Why your Website Has to be Fast
Monday, 2nd July 2018
Nearly half of web users expect a site to load in 2 seconds or less, and they will leave a site that hasn’t loaded within 3 seconds
In studies carried out by Akamai and Gomez.com, it was found that nearly half of web users expect a website to load in 2 seconds or less, and that they tend to abandon a site that hasn’t loaded within 3 seconds.
And following on from this, it has been shown that just a 1 second delay in page response can result in a 7% reduction in conversions. So if your e-commerce site is making £100,000 per day, a 1 second page delay could potentially lead to an annual loss of sales totalling over £2.5 million.
Although website speed has been used as a factor in Google rankings since 2010, in a recent article Google stated that as of July 2018 they will start to take mobile site load speed into consideration as well. With over half of all Google searches coming from mobile devices, it is easy to see why this issue is becoming increasingly more important.
So what are the best ways to speed up your website and decrease page loading times?
The right image can change the look and feel of a website. It can make for beautiful looking web pages that not only look good, but captivates the user into staying on the site. However, if your image filesize is too big, it might not have even been loaded into the page in time before your potential customer deserts the website. Image optimisation is a great way of getting the right balance between quality/size and load time so that the benefits of having a great image aren’t lost.
Choose The Right Image Types
When saving images to use on a website, it is good practice to use software that can optimize for the web. In Photoshop, for example, this can be found under ‘File > Save for Web…’. For the majority of images, saving as a .jpg at 70 quality will give enough compression without causing visible quality loss. Images that require transparency should be saved as a .gif or .png, but take care, png files are much higher quality but are also bigger files.
Appropriate Image Pixel Size
The bigger the image the longer it will take to load, sp getting the image size right is one of the main factors to consider in decreasing page load speed. It is important to check the size of an image compared to the size it is shown at in your web page.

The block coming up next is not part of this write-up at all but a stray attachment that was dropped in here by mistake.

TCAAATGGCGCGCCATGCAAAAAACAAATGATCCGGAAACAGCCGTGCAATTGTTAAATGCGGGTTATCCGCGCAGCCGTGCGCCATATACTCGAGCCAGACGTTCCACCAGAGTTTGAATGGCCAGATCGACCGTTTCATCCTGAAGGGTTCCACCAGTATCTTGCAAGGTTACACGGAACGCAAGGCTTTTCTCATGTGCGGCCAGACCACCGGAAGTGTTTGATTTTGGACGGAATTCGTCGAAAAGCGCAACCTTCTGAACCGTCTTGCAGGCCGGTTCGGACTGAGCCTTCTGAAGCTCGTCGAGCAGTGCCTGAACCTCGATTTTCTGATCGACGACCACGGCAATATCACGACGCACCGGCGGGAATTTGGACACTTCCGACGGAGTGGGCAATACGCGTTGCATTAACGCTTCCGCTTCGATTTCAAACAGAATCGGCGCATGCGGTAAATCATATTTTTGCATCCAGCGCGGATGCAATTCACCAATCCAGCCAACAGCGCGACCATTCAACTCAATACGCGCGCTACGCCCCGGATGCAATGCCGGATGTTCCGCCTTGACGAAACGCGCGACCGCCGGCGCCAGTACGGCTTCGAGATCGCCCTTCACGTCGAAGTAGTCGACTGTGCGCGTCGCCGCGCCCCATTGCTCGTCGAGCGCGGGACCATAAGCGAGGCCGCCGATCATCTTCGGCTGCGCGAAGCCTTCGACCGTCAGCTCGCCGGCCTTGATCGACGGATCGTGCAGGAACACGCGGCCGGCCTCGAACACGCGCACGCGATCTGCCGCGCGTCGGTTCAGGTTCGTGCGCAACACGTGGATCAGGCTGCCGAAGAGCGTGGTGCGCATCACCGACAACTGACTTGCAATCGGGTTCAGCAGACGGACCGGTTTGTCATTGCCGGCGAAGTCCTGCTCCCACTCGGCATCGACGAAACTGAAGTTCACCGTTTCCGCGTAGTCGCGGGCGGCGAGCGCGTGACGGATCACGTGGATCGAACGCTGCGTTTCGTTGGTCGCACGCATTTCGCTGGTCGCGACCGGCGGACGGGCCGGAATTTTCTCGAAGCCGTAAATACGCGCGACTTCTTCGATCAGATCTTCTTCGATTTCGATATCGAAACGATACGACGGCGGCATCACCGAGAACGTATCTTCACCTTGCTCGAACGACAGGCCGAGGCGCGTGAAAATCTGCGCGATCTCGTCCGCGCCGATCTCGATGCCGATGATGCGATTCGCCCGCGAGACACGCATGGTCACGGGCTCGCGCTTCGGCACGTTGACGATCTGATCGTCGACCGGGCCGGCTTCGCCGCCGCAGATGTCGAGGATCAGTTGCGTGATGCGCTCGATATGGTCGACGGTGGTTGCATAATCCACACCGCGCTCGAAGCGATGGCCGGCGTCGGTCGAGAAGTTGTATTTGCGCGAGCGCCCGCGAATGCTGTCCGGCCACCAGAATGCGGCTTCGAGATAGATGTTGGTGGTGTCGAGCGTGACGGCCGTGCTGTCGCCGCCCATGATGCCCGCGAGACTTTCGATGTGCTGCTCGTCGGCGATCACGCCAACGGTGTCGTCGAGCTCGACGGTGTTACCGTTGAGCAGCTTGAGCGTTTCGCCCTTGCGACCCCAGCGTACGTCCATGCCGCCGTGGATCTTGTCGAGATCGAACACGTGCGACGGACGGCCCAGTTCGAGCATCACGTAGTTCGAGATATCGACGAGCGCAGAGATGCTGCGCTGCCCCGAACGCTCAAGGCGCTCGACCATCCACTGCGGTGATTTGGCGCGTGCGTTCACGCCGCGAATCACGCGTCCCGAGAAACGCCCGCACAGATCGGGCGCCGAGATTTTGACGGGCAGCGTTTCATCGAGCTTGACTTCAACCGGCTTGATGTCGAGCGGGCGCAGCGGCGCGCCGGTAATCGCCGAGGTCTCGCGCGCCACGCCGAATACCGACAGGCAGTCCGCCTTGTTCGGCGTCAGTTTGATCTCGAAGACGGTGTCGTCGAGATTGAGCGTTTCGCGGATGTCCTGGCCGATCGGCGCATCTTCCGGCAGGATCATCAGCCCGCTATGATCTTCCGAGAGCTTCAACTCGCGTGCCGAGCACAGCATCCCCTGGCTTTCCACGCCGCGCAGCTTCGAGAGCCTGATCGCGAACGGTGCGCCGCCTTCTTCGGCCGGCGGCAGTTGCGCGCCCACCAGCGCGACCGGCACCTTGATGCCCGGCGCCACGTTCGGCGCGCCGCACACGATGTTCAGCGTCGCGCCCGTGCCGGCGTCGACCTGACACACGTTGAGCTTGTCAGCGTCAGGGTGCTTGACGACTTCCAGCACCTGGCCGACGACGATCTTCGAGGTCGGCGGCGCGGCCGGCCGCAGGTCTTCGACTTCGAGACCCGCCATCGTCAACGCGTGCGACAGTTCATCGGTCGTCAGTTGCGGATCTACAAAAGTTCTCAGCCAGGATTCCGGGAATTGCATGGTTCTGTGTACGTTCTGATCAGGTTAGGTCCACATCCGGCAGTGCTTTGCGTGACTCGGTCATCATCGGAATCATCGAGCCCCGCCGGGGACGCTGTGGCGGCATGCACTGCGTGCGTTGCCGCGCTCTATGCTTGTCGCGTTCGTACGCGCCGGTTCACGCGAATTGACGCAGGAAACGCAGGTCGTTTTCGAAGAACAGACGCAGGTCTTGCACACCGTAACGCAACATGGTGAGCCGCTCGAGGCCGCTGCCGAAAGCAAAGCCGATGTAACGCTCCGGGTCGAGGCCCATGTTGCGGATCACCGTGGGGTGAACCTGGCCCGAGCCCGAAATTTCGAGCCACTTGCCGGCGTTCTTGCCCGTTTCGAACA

For example, if an image is displayed on the web page at a 1000 pixels wide x 600 pixels high, it is a waste to use an image that is any larger than this. In responsive websites, images usually fit the size of the code container around it. A good way to check the size of the container is to right click on the element and select to open the developer tools. This will display a section called the Box Model; in Chrome it looks like this.
This shows that the max size of the container is around the 500px x 500px mark, therefore any images that will be displayed within it, should be re-sized accordingly.
Minification of files refers to the process of removing unnecessary or redundant data without affecting the way it is handled by the browser. The process rewrites the text-based parts to reduce the overall size of the file; whitespace and comments are all removed, while variables are shortened to achieve maximum efficiency. When a user requests a web page this smaller, minified, version is sent, rather than the original version, resulting in faster load speeds.
Even with standard compression techniques, minification can improve the time needed to render a page be over 60%. Minifying your website can lead to large performance gains without compromising a users’ experience.
When a user visits a website for the first time, the elements on the page are stored in temporary storage, known as cache. This means when the same user revisits the page, the browser can load the page without having to make another HTTP request.
In order to instruct the browser to cache the response, HTTP headers can be added. These headers tell the browser what to cache and how long to cache for.
Website Speed Test Tools
Conducting regular tests on a website is a great way to keep track of it’s performance. There are many free tools that give a full break down of the website and provide information on how to improve. These include:
Plug-ins and extensions such as Google Chromes ‘Page load time’ offer a quick at-a-glance view of a websites performance metrics. These plugins are especially useful as they run automatically when a website is visited, and therefore do not need the user to physically start a test of a website.
Google’s ‘Test My Site’ tool gives a percentage of users that are leaving a site because of slow load speeds. This is especially useful as it tests against a 3G connection to replicate what most people are using to navigate the mobile web. The images below highlight the information gathered from the test.
We Can Help
If you want any more advice on how to speed up your website please get in touch.